The reduction in homicides 2023
I have been listening to the reaction of the public to the 7.8 per cent reduction in homicides for the calendar year 2023 for Jamaica.
Almost all have ‘thrown water’ on the noted reduction.
Some have done that because of politics, some because it seems too little, some because they say that it’s too high for too long, and some because of just plain ignorance. They just don’t understand crime and crime control.
To all the naysayers, let me tell you that the fight to control and bring down that crime rate was waged by your country’s police officers and soldiers and it has our sweat and blood on it.
So you’re not belittling the politician you don’t like, you’re belittling us.
That being said, let’s look on its significance, how it was achieved and how it can be improved.
To understand its significance look on the numbers from our last peak in 2017.
It shows that 1,647 people were killed in that year. This reduction is 254 people. This is a 15 per cent improvement from that peak. It also has other relevance; 2017 was the year that Antony Anderson became commissioner of police.
This reduction represents a success story for him and his management team.
Okay, so Commissioner Anderson’s tenure is coming to an end this year. Can this same reduction level be achieved over the next six years?
Well, his management team will remain even when he is gone and it’s an admirable representation of a multi-talented slew of professionals.
There is a rich mixture of operational expertise, investigative experience, high-level academia and administrative prowess.
If this 15 per cent is achieved twice in six-year jaunts over the coming 12 years, then we may break the 1,000 murder mark by going below it. At least it would be in reach.
So how was this done?
I think the Jamaica Constabulary Force (JCF) members are more motivated. This is a cross between the affection and respect for the holders of the top posts in the organisation, and the increase in remuneration, particularly the overtime component. This, although occurring within the year rather than before, still had an impact.
I think the zones of special operation (ZOSO) and the states of emergency (SOE) have had a significant impact.
I also believe the anti-gang cases and their publicity, coupled with the new Gun Act, are bearing fruit.
What is particularly important though is that this has been a sustained effort over quite a few years — battering the gangs, filling up the courts, and convicting the offenders.
It is this law enforcement effort, coupled with the brave men and women of the Office of the Director of Public Prosecutions (DPP) that have the gangs on their backs.
It is important we keep them there.
No politics, no human rights activism, no corruption. Just a united country of good people fighting an enemy of evil cowards.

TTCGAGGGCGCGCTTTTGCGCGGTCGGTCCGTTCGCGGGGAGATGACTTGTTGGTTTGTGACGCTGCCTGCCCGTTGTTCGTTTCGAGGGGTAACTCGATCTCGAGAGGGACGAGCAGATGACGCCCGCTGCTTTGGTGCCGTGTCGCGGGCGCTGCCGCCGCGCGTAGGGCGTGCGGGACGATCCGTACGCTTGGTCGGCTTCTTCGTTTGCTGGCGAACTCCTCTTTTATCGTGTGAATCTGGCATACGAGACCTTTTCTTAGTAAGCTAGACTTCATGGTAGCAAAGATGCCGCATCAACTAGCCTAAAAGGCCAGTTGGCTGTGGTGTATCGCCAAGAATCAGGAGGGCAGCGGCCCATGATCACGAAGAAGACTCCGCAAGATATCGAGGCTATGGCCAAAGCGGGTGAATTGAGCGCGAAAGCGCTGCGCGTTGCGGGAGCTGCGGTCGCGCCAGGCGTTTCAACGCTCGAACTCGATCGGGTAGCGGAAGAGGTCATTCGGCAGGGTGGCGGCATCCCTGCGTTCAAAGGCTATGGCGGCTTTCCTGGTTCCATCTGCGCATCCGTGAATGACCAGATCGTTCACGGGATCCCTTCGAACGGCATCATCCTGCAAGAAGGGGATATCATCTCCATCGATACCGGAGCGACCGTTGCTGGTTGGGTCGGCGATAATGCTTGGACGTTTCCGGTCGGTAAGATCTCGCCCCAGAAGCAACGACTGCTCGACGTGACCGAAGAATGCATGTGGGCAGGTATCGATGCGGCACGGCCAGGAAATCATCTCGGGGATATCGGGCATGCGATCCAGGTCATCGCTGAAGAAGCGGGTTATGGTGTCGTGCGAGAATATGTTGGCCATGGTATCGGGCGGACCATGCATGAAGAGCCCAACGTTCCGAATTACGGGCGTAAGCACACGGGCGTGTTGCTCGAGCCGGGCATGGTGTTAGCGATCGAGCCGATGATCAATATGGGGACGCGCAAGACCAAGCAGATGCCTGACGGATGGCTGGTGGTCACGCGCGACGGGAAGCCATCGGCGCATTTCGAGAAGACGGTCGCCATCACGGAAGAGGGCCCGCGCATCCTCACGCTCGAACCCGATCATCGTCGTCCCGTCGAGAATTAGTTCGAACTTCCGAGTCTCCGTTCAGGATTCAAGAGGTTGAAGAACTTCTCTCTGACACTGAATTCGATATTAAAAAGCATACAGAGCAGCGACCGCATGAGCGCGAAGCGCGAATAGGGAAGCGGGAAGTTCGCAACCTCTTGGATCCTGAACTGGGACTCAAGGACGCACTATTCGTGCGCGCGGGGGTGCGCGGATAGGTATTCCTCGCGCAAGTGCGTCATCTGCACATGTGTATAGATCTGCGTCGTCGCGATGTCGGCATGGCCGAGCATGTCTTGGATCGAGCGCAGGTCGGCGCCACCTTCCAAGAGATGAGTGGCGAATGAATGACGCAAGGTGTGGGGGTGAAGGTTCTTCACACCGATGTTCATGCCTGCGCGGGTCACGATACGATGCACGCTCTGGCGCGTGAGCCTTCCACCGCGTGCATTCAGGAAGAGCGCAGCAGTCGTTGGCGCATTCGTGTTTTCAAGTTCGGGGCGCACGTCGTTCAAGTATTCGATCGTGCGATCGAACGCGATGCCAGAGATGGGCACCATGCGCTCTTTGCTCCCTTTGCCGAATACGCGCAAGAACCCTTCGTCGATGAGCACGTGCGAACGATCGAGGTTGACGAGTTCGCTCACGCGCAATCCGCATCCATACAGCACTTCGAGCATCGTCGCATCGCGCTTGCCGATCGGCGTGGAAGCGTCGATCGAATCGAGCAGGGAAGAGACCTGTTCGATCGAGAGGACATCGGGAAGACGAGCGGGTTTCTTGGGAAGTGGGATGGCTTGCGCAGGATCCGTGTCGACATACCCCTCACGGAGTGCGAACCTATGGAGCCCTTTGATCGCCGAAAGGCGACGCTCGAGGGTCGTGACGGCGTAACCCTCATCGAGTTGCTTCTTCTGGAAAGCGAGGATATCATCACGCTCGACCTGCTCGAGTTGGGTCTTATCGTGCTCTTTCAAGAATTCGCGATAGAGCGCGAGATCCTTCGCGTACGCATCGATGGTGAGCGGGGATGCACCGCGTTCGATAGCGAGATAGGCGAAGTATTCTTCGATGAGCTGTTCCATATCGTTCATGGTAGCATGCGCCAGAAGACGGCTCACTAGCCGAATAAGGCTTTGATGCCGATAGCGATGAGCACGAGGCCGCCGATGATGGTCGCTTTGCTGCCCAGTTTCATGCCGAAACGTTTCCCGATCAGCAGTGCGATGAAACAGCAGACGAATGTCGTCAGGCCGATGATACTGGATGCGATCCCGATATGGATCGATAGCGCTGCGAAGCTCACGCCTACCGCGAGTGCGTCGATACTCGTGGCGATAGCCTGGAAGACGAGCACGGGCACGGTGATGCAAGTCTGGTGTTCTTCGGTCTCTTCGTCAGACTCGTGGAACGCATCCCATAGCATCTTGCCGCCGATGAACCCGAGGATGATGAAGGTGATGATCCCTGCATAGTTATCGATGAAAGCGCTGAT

So many want more done; a greater reduction of homicides in a shorter period. To them I say, “This is what moderation looks like — good police work operating within the constraints of the constitution and the Parliament of the country.”
Now, we could go drastic, and this would give you the results that El Salvador has achieved.
However, you may lose your arms supply, your swift code and some allies.
It is important to decide what you want.
In the short- to medium-term crime is controlled by fear.
In the long term it is controlled by social change.
Our long-term plan has to be based on changing the minds of the minority that commit crime from actually ‘wanting’ to do it.
In the short-term plan it has to be about making them afraid to do it.
So are you safer because of the reduced homicides? Risk assessment to the regular person is not the same as it is for a gang member. They are in grave danger all the time. For the normal person it is the robbery statistic you need to look at. Why? Because this is where you are likely to get hurt.
You didn’t steal anyone’s guns, scamming money, or coke. So the gang-slaying is not really your risk, although it does extend to you.
Robberies declined by 15 per cent in 2023. This means that you are actually safer than you were. The gang effect is still the core of our problem. You see, although not all killing is gang-related, almost all are done by gangs.
Look at the Phillip Paulwell matter with his child and the child’s mother being kidnapped, then murdered. That wasn’t a gang slaying, but I see gang members’ names on the list of those involved in the killings.
I close by encouraging all who are saying it’s too minimal of a reduction in homicides to consider what we would look like if it was an increase. Think about 1,647 murders in 2017; increasing this number by 15 per cent in six years would have had us over 1,900 — looking dead in the eyes of the 2,000-a-year murder statistic.
Sounds unrealistic. It’s not. It’s actually where we would be if not for a number of decisions made by many good people.
This list includes the police officers, who refused to be intimidated by an overseas directed Indecom witch-hunt could have destroyed them and their families. A DPP who didn’t allow herself to be pushed around for popular headlines. Politicians on both sides of the floor who allowed the use of SOEs and simply regular police who occupied the ground, bored as hell, in ZOSO and other crime-control curfews.
It has been rough. I am sorry you don’t feel safer, but I wish you at least feel grateful.